While a particular embodiment of the invention has been shown and described, it should be understood that the invention is not limited thereto since many modifications may be made. It is therefore contemplated to cover by the present application any and all such modifications that fall within the true spirit and scope of the basic underlying principals disclosed and claimed therein.

Patent Citations
Cited PatentFiling datePublication dateApplicantTitle
US3917966 *Dec 12, 1974Nov 4, 1975Hattori Tokeiten KkVibrator
US3968640 *Sep 16, 1974Jul 13, 1976Hughes Aircraft CompanyDigital watch with elastomer housing block and flexible printed circuitry
US3986334 *May 29, 1975Oct 19, 1976Texas Instruments IncorporatedElectronic watch and its method of fabrication
US3986335 *May 29, 1975Oct 19, 1976Texas Instruments IncorporatedElectronic watch module and its method of fabrication
US4041213 *Jun 18, 1976Aug 9, 1977Societe Suisse Pour L'industrie Horlogere Management Services S.A.Anisotropically conductive elastomer envelope providing a mechanical seal
US4044542 *Jun 1, 1976Aug 30, 1977Hughes Aircraft CompanyWatch module construction
US4045953 *Jul 30, 1976Sep 6, 1977Kabushiki Kaisha Daini SeikoshaCircuit board for an electronic timepiece
US4068464 *Feb 17, 1976Jan 17, 1978Fairchild Camera And Instrument CorporationShock resistant wristwatch module
Referenced by
Citing PatentFiling datePublication dateApplicantTitle
US4236240 *Sep 18, 1979Nov 25, 1980Citizen Watch Company LimitedWatch module construction
US4250572 *Sep 18, 1979Feb 10, 1981Citizen Watch Company LimitedWatch module construction
US4276627 *Feb 15, 1979Jun 30, 1981Citizen Watch Company LimitedModule structure for electronic digital timepiece
US4295711 *Aug 22, 1979Oct 20, 1981Hitachi, Ltd.Liquid crystal display device
US4342105 *Jun 23, 1980Jul 27, 1982Timex CorporationTimepiece module frame and assembly
US4348751 *Jun 19, 1978Sep 7, 1982Hitachi, Ltd.Electronic device and method of fabricating the same
US4357061 *Feb 28, 1980Nov 2, 1982Beckman Instruments, Inc.Electro-mechanical package of visual display and related circuitry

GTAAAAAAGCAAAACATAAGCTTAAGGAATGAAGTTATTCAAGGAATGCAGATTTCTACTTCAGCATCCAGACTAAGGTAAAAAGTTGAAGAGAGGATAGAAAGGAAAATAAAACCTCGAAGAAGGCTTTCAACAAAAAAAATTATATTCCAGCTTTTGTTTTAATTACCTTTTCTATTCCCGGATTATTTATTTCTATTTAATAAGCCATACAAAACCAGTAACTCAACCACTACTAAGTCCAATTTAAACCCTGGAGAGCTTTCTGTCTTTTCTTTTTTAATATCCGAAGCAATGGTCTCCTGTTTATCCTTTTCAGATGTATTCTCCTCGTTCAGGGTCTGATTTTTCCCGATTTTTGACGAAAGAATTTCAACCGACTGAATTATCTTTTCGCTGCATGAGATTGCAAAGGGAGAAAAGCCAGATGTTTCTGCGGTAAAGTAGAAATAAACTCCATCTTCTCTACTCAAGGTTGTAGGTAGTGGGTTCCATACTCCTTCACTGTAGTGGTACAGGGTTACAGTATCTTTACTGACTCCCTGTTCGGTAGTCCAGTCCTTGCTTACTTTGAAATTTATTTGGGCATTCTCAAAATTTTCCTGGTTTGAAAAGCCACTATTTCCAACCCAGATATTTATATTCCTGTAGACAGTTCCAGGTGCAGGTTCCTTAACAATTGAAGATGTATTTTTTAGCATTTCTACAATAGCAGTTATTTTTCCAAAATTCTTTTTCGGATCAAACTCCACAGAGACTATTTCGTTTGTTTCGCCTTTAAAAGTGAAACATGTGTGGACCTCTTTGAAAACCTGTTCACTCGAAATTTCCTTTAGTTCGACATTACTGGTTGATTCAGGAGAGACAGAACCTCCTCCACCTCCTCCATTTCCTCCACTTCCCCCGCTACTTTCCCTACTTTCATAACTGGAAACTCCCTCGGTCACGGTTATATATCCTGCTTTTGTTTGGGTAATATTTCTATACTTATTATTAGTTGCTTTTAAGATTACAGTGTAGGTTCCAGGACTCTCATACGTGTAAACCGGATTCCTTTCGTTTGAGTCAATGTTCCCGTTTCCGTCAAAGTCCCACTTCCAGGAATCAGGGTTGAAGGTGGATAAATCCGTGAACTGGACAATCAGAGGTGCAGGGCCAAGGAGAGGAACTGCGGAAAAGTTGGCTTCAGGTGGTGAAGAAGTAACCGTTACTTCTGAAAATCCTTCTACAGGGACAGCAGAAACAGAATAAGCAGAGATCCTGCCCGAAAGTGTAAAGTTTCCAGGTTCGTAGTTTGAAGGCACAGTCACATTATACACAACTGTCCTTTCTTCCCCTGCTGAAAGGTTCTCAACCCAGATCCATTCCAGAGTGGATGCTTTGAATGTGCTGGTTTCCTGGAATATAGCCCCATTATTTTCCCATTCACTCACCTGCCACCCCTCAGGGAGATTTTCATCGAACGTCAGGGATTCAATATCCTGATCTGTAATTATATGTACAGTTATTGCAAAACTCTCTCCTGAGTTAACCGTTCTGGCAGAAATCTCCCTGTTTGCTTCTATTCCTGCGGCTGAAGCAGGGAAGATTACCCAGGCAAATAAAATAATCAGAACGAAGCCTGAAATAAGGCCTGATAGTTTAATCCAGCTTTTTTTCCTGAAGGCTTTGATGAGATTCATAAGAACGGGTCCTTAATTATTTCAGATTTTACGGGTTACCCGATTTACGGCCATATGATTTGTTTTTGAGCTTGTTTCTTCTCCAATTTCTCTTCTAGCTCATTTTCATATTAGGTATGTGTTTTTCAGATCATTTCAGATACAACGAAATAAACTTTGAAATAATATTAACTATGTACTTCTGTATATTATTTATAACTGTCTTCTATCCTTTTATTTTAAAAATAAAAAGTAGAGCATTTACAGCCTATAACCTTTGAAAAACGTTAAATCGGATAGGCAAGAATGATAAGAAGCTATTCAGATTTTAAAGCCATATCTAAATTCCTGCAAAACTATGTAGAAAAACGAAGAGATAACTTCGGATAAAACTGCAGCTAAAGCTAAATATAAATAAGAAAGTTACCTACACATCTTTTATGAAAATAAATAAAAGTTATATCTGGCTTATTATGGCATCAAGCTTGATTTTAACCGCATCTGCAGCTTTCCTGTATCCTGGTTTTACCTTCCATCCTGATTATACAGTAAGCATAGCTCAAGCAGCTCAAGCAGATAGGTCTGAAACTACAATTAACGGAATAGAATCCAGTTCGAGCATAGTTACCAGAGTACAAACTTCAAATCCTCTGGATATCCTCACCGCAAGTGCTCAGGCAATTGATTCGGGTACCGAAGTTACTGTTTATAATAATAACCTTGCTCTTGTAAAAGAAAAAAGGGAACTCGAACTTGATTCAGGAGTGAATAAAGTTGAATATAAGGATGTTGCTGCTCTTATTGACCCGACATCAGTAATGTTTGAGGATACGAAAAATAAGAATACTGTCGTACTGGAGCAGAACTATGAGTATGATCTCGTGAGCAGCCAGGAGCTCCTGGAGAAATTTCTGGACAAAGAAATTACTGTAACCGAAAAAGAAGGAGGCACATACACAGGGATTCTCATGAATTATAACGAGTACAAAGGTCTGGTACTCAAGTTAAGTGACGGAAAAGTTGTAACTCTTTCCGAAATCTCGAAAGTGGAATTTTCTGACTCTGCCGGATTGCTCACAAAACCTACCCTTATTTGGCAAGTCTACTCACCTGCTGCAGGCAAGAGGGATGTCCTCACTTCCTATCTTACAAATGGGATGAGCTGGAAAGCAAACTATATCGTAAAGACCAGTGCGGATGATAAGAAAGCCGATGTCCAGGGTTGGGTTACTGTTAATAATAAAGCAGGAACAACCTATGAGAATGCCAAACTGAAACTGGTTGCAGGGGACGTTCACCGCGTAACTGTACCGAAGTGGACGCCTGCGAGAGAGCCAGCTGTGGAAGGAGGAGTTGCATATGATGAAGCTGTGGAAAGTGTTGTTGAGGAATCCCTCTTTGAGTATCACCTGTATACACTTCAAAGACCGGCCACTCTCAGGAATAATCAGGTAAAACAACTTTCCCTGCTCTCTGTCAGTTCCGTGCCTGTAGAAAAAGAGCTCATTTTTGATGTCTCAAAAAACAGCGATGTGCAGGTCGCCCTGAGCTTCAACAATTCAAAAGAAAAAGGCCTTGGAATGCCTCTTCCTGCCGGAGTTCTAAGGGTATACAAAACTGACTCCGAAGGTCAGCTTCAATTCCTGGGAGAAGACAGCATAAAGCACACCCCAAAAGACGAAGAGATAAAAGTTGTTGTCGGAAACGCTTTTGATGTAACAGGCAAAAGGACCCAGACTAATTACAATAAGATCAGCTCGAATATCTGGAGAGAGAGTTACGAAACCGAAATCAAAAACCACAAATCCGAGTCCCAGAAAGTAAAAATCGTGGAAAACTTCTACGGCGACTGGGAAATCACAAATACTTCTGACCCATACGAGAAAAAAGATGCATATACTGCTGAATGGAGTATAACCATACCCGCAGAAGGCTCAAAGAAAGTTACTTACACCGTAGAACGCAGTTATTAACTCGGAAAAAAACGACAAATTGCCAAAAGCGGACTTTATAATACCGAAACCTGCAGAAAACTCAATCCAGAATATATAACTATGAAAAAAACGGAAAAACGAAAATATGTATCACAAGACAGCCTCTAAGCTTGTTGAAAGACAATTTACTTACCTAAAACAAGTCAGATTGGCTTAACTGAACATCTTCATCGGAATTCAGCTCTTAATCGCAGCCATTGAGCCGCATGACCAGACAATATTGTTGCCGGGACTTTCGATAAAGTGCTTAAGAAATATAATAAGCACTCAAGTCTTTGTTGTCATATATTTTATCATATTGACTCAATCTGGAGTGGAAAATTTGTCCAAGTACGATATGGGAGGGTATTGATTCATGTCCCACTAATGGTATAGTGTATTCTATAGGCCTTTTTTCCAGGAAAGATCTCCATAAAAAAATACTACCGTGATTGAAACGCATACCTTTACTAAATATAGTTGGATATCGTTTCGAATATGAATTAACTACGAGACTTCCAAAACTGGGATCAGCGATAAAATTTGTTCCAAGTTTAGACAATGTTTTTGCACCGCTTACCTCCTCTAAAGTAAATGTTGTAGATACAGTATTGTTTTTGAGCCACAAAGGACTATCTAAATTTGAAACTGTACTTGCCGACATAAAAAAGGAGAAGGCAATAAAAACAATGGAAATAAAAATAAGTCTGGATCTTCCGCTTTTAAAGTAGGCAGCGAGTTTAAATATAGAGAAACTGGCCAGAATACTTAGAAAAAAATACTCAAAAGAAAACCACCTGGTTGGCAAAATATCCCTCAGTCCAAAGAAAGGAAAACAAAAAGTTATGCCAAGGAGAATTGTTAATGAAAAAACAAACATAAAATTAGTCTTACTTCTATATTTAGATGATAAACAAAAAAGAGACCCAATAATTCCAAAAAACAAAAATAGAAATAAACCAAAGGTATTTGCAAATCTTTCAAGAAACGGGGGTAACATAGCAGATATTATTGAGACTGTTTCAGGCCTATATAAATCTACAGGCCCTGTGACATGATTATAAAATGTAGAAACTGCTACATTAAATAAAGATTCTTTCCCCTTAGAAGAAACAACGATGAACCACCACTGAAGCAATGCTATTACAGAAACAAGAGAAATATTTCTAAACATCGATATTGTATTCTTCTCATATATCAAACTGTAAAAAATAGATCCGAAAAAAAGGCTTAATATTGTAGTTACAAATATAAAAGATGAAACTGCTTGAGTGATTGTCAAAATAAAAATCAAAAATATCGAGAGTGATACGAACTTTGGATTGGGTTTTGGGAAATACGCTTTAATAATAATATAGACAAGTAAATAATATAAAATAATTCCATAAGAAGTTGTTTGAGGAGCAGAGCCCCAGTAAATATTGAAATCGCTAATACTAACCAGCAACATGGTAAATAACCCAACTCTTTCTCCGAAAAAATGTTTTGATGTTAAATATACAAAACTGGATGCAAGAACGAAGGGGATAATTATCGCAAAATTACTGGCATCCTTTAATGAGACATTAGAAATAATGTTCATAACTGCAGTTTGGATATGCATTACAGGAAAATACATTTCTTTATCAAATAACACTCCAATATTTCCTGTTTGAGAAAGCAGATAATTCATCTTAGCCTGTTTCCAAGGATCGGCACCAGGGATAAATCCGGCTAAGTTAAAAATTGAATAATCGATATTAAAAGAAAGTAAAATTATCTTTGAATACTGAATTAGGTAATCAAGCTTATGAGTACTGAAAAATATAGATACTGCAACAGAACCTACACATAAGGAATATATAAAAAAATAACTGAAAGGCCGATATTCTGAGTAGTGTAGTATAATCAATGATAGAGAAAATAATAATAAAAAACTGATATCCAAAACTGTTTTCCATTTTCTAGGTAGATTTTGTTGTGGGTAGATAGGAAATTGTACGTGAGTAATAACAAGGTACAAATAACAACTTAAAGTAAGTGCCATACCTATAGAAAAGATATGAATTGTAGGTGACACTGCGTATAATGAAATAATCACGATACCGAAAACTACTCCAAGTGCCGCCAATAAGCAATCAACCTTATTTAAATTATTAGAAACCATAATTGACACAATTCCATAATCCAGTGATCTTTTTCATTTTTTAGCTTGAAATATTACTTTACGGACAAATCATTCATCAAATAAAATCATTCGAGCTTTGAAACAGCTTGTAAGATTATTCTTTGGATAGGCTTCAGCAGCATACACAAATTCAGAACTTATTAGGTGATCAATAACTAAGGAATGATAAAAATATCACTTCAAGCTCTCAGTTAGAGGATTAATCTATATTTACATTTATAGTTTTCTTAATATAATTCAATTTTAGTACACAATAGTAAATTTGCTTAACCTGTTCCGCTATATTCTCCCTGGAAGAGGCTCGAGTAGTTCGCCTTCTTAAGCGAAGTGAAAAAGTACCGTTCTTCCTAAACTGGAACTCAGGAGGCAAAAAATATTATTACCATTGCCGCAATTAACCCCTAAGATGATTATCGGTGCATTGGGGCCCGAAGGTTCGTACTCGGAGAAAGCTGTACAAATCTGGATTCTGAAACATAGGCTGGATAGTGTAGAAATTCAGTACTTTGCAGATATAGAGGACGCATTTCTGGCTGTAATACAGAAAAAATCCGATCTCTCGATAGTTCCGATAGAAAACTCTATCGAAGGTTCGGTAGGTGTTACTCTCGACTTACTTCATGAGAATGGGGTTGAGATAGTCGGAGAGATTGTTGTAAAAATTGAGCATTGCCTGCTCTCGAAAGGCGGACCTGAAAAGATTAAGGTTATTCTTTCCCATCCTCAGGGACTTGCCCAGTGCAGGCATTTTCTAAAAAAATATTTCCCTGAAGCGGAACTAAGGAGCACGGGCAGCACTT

US4391531 *Dec 19, 1980Jul 5, 1983Timex CorporationElectrooptical display/lead frame subassembly and timepiece module including same
US4422728 *Jan 30, 1981Dec 27, 1983Sangamo Weston, Inc.Liquid crystal mounting and connection scheme
US4431270 *Sep 18, 1980Feb 14, 1984Sharp Kabushiki KaishaElectrode terminal assembly on a multi-layer type liquid crystal panel
US4451121 *Jun 22, 1982May 29, 1984Canon Kabushiki KaishaElectronic appliance
US4515440 *Apr 28, 1983May 7, 1985Rockwell International CorporationMounting structure for multiple liquid crystal displays
US4746198 *Jan 2, 1987May 24, 1988Vdo Adolf Schindling AgDevice for an electrically conductive connection between a liquid crystal cell and circuit board
US4763308 *Jun 25, 1986Aug 9, 1988Eta Sa Fabriques D'ebauchesBattery housing for an electronic watch
US5146390 *Mar 8, 1991Sep 8, 1992John Fluke Mfg. Co., Inc.Lcd support bracket
US5161304 *Aug 1, 1991Nov 10, 1992Sgs-Thomson Microelectronics, Inc.Method for packaging an electronic circuit device
US5375005 *Mar 11, 1994Dec 20, 1994Sharp Kabushiki KaishaLiquid crystal display device for effectively supporting liquid crystal plate and illuminating device
US5779150 *Oct 1, 1996Jul 14, 1998The Boeing CompanyAircraft engine ejector nozzle
US5835139 *Jul 3, 1997Nov 10, 1998Lg Electronics Inc.Computer having liquid crystal display between frames attached at the edges